It is the seizing by nature of a single moment, the flash of inspiration that defines your soul in a way that sticks with you, the whole sky, the landscape, once obscure, now a greeting which sets all before you alight and one that in the nature of art is perhaps the greatest sense of occasion and poetic leaning that an artist can ever hope to capture, to harness, for their own personal use and for the education and edification of those they intend to present the snapshots of their mind to.

For Tom Fairnie, the lightning is a twinkle in the eye that has manifested into the need for prolonged exposure of the idea, refusing the impulsive, the precipitating hurried and hasty approach often sought by others in such a field of opportunity, instead the result is one of balance, of grandness folded between the sheets of humility, and one that echoes in the listener’s own thoughts as the thunder gently rolls in and the stories and the music create their own persuasive backdrop of humanity.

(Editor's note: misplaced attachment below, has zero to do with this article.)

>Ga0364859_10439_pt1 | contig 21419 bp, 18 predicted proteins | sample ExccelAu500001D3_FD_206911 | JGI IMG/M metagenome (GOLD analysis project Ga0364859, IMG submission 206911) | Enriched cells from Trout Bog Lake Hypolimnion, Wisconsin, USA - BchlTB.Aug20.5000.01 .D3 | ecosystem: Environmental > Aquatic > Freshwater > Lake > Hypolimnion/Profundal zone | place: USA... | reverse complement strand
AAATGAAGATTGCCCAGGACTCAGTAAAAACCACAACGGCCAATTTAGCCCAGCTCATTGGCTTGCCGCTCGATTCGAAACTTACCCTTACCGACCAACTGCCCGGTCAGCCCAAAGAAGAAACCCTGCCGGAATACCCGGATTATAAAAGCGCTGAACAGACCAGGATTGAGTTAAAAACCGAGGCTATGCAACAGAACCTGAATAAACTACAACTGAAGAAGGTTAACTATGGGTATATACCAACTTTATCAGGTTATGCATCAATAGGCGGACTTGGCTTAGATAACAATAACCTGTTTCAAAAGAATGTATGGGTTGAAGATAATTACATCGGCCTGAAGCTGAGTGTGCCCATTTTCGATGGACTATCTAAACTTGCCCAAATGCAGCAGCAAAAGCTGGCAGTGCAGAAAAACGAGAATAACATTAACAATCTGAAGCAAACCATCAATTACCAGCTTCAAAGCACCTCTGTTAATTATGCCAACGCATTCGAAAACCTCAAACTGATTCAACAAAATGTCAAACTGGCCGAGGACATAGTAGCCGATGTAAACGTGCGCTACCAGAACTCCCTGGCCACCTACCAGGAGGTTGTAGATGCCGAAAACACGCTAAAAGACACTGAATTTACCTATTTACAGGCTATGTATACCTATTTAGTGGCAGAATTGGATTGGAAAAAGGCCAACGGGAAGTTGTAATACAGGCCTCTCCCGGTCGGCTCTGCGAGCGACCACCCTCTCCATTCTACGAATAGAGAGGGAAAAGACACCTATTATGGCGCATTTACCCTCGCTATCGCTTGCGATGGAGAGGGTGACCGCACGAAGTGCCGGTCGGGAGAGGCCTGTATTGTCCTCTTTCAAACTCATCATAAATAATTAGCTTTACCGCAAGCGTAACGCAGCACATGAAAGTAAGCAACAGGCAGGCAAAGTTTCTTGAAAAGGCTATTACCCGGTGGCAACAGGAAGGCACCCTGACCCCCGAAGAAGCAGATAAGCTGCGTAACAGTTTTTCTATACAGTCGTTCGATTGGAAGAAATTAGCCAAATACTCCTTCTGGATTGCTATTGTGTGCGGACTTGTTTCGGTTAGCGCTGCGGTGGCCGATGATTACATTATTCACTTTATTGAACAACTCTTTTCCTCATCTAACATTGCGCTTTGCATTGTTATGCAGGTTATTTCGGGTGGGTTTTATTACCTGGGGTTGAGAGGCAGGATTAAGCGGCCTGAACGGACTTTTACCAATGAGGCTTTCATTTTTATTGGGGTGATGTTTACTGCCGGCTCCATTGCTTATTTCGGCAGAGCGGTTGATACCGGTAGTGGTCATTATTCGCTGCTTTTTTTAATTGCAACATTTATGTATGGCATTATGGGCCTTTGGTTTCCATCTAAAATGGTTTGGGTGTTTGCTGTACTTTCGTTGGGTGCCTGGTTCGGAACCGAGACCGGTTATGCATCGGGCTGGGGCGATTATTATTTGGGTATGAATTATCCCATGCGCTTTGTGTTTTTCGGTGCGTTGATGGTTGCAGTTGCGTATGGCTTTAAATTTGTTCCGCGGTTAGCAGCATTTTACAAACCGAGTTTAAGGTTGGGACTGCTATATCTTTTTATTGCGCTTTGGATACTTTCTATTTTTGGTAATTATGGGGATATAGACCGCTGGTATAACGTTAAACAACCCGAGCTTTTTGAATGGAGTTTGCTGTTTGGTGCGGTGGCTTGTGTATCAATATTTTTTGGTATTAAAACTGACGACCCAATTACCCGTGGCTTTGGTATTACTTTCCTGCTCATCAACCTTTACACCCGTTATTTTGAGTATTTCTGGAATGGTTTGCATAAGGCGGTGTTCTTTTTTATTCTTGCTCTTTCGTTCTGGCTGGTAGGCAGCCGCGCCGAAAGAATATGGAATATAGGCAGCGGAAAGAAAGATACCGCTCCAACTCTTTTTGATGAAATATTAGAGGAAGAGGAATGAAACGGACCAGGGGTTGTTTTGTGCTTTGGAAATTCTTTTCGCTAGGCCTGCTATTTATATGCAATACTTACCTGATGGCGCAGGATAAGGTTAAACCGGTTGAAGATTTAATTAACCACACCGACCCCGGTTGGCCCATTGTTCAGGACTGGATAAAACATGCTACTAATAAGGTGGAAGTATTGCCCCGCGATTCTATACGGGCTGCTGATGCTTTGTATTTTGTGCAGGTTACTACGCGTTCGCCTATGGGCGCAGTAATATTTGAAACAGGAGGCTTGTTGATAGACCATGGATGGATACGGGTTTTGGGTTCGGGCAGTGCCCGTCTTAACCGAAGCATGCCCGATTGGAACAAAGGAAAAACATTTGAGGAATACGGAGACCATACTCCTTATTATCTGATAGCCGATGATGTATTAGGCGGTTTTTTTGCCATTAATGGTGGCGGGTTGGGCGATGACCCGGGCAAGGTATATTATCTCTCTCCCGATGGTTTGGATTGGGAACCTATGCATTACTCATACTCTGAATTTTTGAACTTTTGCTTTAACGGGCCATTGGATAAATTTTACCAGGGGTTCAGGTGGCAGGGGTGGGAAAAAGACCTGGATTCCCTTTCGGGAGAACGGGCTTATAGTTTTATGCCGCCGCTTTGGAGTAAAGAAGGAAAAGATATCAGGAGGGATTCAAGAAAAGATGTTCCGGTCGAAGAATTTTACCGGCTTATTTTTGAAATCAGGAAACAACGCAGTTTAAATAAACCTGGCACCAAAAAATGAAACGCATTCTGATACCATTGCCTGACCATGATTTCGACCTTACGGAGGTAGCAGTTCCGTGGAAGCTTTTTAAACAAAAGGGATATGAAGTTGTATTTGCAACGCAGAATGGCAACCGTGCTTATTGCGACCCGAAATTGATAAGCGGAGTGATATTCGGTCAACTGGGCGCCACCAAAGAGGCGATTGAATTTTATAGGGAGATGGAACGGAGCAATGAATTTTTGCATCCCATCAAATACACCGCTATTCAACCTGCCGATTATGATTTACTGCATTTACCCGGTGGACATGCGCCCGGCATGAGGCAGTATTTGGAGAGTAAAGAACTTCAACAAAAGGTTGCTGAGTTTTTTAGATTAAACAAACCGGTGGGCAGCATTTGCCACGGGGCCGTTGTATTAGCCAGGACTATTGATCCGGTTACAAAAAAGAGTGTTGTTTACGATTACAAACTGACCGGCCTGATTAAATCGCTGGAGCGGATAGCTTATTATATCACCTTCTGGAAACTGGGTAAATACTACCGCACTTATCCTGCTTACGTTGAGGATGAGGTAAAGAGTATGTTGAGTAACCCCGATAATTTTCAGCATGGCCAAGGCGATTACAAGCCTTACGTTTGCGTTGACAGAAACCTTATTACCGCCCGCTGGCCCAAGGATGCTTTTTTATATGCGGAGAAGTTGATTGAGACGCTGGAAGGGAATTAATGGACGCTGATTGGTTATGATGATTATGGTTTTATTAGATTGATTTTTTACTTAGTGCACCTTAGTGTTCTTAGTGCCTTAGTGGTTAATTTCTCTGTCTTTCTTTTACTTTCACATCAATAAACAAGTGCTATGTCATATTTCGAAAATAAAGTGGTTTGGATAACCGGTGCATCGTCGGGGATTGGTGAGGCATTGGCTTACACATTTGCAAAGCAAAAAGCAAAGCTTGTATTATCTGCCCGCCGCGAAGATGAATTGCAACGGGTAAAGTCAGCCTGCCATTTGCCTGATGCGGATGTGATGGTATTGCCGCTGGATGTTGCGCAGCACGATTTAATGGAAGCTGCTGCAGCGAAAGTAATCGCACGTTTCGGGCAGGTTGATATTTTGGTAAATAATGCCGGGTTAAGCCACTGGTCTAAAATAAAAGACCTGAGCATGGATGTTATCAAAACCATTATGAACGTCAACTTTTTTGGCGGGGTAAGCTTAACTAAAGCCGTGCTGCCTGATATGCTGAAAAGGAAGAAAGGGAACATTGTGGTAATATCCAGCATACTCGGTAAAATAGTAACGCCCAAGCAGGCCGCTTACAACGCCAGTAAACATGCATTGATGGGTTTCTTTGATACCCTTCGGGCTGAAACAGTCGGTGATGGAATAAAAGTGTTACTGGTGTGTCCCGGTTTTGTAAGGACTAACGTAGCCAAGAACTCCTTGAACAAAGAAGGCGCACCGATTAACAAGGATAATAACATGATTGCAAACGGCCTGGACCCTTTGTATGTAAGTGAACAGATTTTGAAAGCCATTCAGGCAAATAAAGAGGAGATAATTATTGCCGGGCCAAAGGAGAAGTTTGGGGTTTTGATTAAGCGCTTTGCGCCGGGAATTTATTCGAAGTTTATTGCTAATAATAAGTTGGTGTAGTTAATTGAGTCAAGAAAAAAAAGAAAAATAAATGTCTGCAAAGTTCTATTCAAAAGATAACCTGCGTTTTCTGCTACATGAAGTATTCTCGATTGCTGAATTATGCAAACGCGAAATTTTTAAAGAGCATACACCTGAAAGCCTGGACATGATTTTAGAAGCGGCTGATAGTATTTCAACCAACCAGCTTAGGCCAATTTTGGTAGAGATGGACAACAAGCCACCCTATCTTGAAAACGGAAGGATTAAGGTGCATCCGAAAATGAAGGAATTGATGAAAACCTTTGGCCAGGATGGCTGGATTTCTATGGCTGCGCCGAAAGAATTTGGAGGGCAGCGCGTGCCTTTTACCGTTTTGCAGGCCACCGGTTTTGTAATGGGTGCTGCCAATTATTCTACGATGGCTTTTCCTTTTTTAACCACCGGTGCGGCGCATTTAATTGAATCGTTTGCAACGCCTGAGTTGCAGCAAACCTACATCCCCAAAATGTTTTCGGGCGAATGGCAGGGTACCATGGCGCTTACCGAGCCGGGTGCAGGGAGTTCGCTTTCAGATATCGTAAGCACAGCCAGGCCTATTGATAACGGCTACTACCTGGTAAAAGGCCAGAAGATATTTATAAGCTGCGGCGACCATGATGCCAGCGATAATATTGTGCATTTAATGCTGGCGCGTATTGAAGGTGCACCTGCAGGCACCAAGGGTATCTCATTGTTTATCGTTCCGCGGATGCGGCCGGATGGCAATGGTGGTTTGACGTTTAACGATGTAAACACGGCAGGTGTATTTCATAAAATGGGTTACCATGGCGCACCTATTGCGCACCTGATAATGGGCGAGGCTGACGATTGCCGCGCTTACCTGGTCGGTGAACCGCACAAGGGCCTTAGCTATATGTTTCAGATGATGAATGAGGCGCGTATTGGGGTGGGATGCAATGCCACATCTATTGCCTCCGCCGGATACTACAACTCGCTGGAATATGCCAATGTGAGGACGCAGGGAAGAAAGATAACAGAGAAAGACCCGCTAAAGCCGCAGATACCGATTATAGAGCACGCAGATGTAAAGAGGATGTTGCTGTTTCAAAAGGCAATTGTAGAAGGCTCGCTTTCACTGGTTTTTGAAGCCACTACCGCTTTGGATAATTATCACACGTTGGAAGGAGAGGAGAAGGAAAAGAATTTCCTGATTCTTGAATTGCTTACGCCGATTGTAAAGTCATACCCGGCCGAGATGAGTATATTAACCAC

Across songs such as the sensitive If You Go West, the heartfelt memory that Sleeping On The Streets of New Orleans embraces, The Only Things I Ever Cried About, the excellent Give Me The Good Times and the tremendous appeal of The Winter of ’72, Tom Fairnie regales the scenes set before him, that he witnessed in one form or another, as the lightning ignited the sky and gave him a depth of vision few are blessed to see, such is the power of illumination and one made the absolute most of by the happenstance of being in the right spot to witness the Lightning In The Dark.

An album of depth, one that is beautiful and haunting, yet abundantly creative, Lightning In The Dark is a source of musical power.

Tom Fairnie’s Lightning In The Dark is out now and available to purchase from Birnam CD.